According to the Mall of America website, 40 million people visit the giant shopping center every year. That is more than the combined populations of North and South Dakota, Iowa, and all of Canada! Yet for all of the people who visit the mall each year, I wonder how many people even care about two little shrines in the amusement park. One is located by the Sponge Bob Squarepants roller coaster, while the other is tacked to a wall above the log ride. The shrine by the roller coaster is a representation of a baseball home plate, and the one by the log ride is a stadium seat attached to the wall at the other end of the amusement park. The home plate is the exact spot where the Twins’ home plate at old Metropolitan Stadium laid, and the seat in the wall shows the spot where Twins’ great Harmon Killebrew hit the longest home run in the Met Stadium’s history. Both shrines are not hidden, but if someone doesn’t know they are there, they would either miss them completely, or walk by without having any idea what significance they have.
The Bible is kind of like that. Last Sunday, I led a discussion during the second service on Psalm 19. The first verse is one of the most famous verses not only in the Psalms, but in the whole Bible: “The Heavens declare the glory of God, and the sky above proclaims his handiwork.” The word translated sky in my ESV version of the Bible is fine, but some versions of the Bible use the word “firmament”. The reason some translations use that word is the Psalmist uses a very specific word in verse one. The word hearkens back to Genesis 1 and God’s initial creation of the “firmament”, and it is a very rare word in the Hebrew Bible. It is very meaningful that the sky proclaims God’s handiwork. It is even more meaningful to consider the fact that the Psalmist is using a word that goes back to the very foundation of his faith as he writes a moving piece of poetry about God’s revelation in nature. Sort of like the home plate next to the Sponge Bob Squarepants roller coaster, if one doesn’t know to look, one can miss the significance of an idea or a place.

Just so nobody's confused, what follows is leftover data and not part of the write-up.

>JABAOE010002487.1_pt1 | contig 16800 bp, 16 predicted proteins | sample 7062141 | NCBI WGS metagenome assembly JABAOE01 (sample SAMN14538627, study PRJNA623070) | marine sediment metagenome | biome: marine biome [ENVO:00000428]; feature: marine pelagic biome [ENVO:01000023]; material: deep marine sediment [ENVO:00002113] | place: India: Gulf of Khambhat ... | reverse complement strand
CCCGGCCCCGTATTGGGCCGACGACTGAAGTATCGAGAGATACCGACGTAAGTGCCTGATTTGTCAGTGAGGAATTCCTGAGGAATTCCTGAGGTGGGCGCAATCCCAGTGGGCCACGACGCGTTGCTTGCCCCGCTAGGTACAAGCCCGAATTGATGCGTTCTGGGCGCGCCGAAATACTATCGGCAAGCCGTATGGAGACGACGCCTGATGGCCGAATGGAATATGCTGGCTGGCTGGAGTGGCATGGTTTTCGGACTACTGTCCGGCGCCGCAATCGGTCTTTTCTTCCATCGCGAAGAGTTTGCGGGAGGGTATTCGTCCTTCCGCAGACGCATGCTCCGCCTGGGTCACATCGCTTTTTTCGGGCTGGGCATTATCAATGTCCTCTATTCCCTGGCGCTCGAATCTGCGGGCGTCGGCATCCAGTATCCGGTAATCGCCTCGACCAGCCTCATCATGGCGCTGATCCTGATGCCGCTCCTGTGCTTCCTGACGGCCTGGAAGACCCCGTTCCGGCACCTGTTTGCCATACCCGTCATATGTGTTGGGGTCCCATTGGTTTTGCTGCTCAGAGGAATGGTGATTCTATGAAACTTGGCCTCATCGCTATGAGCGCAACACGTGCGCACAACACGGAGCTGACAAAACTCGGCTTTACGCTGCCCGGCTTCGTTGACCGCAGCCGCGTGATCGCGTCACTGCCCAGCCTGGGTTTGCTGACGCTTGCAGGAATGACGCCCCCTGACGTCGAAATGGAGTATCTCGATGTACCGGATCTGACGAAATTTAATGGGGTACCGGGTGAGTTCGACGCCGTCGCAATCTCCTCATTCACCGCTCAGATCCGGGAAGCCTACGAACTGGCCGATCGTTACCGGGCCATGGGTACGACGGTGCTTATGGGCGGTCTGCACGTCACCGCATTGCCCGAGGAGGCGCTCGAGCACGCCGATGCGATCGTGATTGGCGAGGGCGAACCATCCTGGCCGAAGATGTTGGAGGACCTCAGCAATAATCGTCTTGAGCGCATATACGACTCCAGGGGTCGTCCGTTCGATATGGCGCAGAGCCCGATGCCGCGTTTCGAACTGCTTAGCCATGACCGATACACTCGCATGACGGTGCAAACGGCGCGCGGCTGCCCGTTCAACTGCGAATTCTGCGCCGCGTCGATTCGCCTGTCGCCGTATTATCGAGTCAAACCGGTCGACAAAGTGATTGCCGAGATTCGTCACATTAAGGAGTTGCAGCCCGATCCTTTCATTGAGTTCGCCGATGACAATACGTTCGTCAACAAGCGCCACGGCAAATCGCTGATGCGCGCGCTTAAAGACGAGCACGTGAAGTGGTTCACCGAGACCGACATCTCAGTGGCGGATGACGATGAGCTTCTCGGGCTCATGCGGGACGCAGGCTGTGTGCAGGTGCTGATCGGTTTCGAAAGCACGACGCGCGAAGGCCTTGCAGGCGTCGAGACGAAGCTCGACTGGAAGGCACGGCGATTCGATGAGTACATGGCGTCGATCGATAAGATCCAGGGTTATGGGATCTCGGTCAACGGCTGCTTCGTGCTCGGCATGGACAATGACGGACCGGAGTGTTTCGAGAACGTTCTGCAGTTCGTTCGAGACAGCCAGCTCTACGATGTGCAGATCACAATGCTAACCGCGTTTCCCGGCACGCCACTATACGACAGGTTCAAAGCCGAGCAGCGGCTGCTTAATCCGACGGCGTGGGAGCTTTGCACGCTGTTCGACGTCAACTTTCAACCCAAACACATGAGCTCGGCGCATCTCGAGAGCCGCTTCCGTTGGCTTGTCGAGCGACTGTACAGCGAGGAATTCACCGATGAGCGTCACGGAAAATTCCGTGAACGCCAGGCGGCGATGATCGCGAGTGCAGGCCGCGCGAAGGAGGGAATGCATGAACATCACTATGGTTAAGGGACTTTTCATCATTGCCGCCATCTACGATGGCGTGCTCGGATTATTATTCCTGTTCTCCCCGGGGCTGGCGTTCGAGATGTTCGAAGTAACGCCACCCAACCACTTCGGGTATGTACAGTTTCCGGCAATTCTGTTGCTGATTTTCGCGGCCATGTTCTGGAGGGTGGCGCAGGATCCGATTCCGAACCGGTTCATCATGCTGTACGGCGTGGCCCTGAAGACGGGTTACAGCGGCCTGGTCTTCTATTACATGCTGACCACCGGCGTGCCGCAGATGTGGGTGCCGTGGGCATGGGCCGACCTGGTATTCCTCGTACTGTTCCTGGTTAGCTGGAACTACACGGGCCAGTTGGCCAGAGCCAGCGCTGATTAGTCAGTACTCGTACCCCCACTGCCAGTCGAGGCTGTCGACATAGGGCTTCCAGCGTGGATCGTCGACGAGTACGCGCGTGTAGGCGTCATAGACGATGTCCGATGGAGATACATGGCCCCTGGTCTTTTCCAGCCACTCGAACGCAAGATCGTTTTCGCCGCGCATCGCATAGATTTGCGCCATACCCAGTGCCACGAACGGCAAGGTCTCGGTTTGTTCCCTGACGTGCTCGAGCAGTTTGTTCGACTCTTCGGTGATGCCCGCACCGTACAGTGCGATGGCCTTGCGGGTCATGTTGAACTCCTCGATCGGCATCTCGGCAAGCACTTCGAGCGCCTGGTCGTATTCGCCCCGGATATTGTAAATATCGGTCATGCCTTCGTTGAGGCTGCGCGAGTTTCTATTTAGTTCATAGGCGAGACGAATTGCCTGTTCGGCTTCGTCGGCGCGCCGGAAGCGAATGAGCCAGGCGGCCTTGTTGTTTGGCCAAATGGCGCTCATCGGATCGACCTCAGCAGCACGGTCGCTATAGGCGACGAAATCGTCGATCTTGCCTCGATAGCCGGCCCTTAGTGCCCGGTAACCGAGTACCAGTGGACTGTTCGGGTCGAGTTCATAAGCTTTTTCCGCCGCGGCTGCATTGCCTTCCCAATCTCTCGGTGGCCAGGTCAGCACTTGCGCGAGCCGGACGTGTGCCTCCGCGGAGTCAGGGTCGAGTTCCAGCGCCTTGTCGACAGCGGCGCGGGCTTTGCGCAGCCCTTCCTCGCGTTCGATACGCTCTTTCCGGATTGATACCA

God has given us a special revelation in his word that is uniquely tied to a covenant people. As we continue our series next week in Psalm 89, it is my hope that we can look at that Psalm and find more ways that the people of Israel worshiped, not only by looking back at its own heritage, but also how the ideas in the Psalm point forward.